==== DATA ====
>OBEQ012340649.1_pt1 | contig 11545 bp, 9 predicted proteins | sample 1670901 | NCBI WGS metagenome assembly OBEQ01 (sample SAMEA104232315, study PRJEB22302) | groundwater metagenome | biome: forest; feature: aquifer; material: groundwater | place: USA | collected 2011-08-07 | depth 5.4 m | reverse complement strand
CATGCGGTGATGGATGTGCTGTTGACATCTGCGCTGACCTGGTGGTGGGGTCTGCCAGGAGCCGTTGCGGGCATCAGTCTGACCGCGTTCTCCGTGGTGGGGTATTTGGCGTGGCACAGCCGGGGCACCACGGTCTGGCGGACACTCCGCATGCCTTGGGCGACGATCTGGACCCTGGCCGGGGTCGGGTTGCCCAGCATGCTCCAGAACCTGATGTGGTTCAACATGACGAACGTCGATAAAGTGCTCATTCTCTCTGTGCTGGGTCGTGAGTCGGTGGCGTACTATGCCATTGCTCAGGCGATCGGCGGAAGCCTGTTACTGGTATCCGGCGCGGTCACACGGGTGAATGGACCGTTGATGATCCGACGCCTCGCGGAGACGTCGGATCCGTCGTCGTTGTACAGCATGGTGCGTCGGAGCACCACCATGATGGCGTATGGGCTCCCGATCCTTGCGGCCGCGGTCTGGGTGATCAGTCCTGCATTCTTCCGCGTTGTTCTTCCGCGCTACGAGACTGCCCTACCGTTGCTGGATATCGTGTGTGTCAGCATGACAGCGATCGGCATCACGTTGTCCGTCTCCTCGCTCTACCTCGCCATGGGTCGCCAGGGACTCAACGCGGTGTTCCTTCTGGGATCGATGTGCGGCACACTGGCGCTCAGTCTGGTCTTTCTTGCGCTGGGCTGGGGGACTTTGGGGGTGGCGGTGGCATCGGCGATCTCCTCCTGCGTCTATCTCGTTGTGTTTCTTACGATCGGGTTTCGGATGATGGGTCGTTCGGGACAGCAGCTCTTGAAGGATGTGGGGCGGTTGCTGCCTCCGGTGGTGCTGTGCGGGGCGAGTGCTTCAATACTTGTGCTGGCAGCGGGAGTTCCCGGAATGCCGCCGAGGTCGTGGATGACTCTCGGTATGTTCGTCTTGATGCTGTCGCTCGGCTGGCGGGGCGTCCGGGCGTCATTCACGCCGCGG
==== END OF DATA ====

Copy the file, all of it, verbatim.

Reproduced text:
>OBEQ012340649.1_pt1 | contig 11545 bp, 9 predicted proteins | sample 1670901 | NCBI WGS metagenome assembly OBEQ01 (sample SAMEA104232315, study PRJEB22302) | groundwater metagenome | biome: forest; feature: aquifer; material: groundwater | place: USA | collected 2011-08-07 | depth 5.4 m | reverse complement strand
CATGCGGTGATGGATGTGCTGTTGACATCTGCGCTGACCTGGTGGTGGGGTCTGCCAGGAGCCGTTGCGGGCATCAGTCTGACCGCGTTCTCCGTGGTGGGGTATTTGGCGTGGCACAGCCGGGGCACCACGGTCTGGCGGACACTCCGCATGCCTTGGGCGACGATCTGGACCCTGGCCGGGGTCGGGTTGCCCAGCATGCTCCAGAACCTGATGTGGTTCAACATGACGAACGTCGATAAAGTGCTCATTCTCTCTGTGCTGGGTCGTGAGTCGGTGGCGTACTATGCCATTGCTCAGGCGATCGGCGGAAGCCTGTTACTGGTATCCGGCGCGGTCACACGGGTGAATGGACCGTTGATGATCCGACGCCTCGCGGAGACGTCGGATCCGTCGTCGTTGTACAGCATGGTGCGTCGGAGCACCACCATGATGGCGTATGGGCTCCCGATCCTTGCGGCCGCGGTCTGGGTGATCAGTCCTGCATTCTTCCGCGTTGTTCTTCCGCGCTACGAGACTGCCCTACCGTTGCTGGATATCGTGTGTGTCAGCATGACAGCGATCGGCATCACGTTGTCCGTCTCCTCGCTCTACCTCGCCATGGGTCGCCAGGGACTCAACGCGGTGTTCCTTCTGGGATCGATGTGCGGCACACTGGCGCTCAGTCTGGTCTTTCTTGCGCTGGGCTGGGGGACTTTGGGGGTGGCGGTGGCATCGGCGATCTCCTCCTGCGTCTATCTCGTTGTGTTTCTTACGATCGGGTTTCGGATGATGGGTCGTTCGGGACAGCAGCTCTTGAAGGATGTGGGGCGGTTGCTGCCTCCGGTGGTGCTGTGCGGGGCGAGTGCTTCAATACTTGTGCTGGCAGCGGGAGTTCCCGGAATGCCGCCGAGGTCGTGGATGACTCTCGGTATGTTCGTCTTGATGCTGTCGCTCGGCTGGCGGGGCGTCCGGGCGTCATTCACGCCGCGG